“Wham!” She yelled it as she slapped that metal surface. It sounded like a cry of triumph. I knew she knew what she was doing. It felt like maybe she even did it to show me how it was done. Not in a “look at me and how great I am at this thing you totally failed at” sort of way. It felt more like “I’ve done what you just did and I want to help you get past it.” Don’t we love women like that?

I watched as she took a quick hop back to her feet, one smooth motion. She knew that was my next question, and she looked at me as she did it. I think she nodded in encouragement. As she went on her way down the stream, I got back on that board.

Obstacles Can Sink You

There are so many obstacles in the way of our dreams and goals. So many iron piers loom ahead, and we desperately try to steer away from them. We think that hitting them will be the end. We believe that we will never survive that roadblock.

Maybe we should take a lesson from that anonymous paddleboarder. Maybe, avoiding the obstacles isn’t the goal. If we can’t avoid it, maybe we ought to be thinking about using it.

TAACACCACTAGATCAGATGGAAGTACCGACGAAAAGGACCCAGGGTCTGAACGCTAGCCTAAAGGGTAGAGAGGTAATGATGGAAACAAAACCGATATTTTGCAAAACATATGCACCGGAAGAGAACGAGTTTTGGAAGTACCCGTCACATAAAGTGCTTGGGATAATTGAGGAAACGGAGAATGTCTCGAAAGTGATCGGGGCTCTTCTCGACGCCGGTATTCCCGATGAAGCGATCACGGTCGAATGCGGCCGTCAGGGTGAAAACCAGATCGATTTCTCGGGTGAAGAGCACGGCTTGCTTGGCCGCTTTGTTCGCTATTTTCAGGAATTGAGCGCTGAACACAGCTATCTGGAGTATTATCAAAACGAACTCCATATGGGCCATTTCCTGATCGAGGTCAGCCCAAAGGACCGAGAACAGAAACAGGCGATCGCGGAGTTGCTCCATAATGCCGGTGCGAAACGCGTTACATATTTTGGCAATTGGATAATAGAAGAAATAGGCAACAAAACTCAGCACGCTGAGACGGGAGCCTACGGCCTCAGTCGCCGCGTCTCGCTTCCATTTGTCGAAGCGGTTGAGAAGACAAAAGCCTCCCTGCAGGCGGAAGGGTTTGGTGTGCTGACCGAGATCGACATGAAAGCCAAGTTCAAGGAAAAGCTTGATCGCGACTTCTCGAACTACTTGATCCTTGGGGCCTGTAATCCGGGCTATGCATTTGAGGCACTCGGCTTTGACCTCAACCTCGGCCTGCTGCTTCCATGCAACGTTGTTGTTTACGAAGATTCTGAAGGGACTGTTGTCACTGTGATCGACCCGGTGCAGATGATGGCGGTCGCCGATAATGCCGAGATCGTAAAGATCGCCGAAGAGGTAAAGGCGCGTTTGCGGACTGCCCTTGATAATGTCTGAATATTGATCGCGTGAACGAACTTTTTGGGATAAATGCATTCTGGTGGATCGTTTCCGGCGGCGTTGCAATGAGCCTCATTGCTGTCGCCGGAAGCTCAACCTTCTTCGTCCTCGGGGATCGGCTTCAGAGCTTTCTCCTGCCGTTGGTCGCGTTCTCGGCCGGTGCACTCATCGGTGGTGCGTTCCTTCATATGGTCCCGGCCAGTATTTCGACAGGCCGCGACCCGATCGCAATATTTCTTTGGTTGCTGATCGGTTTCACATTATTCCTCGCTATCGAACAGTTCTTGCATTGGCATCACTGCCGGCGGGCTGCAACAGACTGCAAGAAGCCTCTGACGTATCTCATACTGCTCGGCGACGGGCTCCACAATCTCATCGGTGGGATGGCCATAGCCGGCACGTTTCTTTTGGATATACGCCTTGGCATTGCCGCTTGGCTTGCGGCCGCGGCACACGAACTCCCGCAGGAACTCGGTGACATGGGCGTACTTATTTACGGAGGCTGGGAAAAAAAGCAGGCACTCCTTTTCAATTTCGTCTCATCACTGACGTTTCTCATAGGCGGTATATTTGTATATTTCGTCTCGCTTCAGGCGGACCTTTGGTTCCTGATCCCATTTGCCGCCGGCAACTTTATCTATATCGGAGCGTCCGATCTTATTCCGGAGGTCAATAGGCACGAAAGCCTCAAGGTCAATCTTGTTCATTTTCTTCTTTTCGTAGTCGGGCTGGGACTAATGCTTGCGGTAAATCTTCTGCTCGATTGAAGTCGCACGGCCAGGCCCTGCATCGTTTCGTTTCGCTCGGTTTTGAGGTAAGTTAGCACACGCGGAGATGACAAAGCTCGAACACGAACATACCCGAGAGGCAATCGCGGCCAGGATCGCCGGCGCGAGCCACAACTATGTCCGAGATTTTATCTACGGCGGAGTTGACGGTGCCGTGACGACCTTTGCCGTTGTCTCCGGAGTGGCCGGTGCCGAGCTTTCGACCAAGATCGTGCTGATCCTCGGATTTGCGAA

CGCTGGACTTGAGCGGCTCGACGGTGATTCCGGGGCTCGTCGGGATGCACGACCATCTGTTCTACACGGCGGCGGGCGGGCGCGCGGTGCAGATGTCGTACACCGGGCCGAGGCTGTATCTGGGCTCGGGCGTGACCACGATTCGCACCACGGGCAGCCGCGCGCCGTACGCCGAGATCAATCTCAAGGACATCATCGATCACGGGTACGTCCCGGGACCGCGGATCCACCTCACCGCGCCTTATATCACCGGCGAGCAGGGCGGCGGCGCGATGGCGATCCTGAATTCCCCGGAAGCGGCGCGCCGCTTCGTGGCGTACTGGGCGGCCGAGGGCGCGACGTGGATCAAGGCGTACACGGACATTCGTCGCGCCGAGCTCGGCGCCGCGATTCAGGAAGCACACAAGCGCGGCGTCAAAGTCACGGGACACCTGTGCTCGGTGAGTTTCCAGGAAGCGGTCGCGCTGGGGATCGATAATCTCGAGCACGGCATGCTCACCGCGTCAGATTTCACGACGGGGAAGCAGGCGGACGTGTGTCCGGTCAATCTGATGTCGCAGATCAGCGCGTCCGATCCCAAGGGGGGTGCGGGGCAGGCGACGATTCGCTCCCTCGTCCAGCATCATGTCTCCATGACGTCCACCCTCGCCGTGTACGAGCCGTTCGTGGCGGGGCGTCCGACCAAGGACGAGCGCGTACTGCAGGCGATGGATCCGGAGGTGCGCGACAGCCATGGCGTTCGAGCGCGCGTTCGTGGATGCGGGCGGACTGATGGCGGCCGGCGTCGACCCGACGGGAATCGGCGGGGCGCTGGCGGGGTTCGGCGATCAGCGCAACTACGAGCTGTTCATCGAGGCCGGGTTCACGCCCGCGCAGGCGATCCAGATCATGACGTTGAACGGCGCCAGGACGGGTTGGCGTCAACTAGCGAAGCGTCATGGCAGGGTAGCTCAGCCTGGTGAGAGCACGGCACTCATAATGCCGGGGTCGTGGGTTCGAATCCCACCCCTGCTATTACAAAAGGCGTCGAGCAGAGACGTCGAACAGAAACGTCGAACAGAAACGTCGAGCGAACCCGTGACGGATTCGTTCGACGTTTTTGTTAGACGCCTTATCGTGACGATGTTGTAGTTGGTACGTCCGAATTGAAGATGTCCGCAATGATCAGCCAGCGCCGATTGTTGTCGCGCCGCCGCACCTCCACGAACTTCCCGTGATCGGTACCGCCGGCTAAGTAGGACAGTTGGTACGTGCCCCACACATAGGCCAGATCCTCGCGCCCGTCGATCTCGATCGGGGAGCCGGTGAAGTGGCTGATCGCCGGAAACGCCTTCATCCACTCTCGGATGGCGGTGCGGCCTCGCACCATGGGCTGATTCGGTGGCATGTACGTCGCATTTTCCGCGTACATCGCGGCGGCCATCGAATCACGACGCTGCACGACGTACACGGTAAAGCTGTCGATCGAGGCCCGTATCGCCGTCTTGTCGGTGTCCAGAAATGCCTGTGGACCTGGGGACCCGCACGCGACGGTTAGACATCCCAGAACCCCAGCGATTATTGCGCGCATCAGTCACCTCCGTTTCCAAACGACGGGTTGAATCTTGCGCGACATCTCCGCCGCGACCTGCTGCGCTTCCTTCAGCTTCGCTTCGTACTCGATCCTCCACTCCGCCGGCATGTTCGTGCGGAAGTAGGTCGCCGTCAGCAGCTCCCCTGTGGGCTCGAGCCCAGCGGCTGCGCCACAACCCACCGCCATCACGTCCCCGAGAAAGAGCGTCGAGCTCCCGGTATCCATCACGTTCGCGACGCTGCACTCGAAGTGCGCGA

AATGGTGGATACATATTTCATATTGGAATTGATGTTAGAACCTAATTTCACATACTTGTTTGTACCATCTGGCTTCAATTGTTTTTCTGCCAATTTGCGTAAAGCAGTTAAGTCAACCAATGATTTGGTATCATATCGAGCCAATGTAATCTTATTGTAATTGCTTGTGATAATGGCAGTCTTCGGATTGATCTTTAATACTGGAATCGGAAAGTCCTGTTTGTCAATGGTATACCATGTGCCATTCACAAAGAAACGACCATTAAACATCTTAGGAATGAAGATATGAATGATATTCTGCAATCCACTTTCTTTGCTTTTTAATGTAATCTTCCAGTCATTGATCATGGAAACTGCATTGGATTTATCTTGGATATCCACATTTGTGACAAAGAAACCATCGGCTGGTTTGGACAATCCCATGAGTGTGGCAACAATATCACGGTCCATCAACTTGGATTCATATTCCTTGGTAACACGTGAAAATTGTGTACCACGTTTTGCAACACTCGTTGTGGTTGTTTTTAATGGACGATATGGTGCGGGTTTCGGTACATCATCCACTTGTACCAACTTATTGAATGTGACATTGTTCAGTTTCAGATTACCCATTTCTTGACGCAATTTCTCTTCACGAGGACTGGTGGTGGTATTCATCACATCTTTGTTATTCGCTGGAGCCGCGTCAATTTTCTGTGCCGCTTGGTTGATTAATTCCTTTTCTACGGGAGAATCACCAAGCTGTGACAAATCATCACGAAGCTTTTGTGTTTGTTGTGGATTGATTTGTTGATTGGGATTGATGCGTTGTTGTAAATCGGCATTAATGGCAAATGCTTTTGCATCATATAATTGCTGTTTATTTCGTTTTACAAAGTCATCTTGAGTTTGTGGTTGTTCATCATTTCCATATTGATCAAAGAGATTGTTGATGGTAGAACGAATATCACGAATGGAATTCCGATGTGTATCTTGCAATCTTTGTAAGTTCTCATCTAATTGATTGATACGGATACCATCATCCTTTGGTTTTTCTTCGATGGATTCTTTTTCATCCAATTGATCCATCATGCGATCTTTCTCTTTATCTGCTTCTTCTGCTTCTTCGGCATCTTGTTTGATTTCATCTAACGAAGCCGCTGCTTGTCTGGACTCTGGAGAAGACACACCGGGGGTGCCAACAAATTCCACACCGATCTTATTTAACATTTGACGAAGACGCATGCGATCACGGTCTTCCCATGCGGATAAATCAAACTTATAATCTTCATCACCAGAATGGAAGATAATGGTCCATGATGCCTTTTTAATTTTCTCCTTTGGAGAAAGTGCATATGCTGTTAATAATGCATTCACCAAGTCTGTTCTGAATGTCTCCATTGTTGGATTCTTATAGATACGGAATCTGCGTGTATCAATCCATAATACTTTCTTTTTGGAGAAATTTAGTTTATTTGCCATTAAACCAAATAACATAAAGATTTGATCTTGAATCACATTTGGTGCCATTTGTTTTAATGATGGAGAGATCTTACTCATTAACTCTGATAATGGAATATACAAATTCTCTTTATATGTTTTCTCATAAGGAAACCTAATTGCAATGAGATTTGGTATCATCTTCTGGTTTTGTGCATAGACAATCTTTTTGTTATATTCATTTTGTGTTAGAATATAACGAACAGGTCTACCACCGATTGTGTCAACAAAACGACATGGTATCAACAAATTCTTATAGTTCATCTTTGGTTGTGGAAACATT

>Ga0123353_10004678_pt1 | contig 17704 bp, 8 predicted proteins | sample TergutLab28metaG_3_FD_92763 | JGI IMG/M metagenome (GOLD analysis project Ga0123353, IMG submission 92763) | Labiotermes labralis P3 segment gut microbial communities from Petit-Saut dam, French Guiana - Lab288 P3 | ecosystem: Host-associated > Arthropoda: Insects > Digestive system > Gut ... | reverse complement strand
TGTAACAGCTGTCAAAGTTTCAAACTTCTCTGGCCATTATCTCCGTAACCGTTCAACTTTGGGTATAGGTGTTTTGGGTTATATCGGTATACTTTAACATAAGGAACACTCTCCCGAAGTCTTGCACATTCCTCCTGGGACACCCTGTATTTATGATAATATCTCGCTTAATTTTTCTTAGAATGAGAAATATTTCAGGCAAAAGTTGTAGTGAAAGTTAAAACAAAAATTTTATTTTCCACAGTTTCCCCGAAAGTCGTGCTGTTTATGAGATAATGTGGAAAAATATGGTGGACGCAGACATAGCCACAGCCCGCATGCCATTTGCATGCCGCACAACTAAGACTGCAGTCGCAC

She dropped to her knees.

She knew the impact would send her flying off the board if she tried to take it standing up. Dropping down, lowering her center of gravity, working with the impact instead of against it—those things kept her on the board.

It’s not a bad idea to drop to our knees, too, when we see the obstacles coming. The impact could be destabilizing. But it won’t be if we’re on our knees, in prayer to our Daddy who holds us in the palm of his hand, so that we will not be shaken. Dropping to my knees could have kept me on the board. Dropping to our knees before God will keep us facing our goals and dreams and making certain that they are still aligned with his purpose for us. It will keep us centered, balanced, and sure.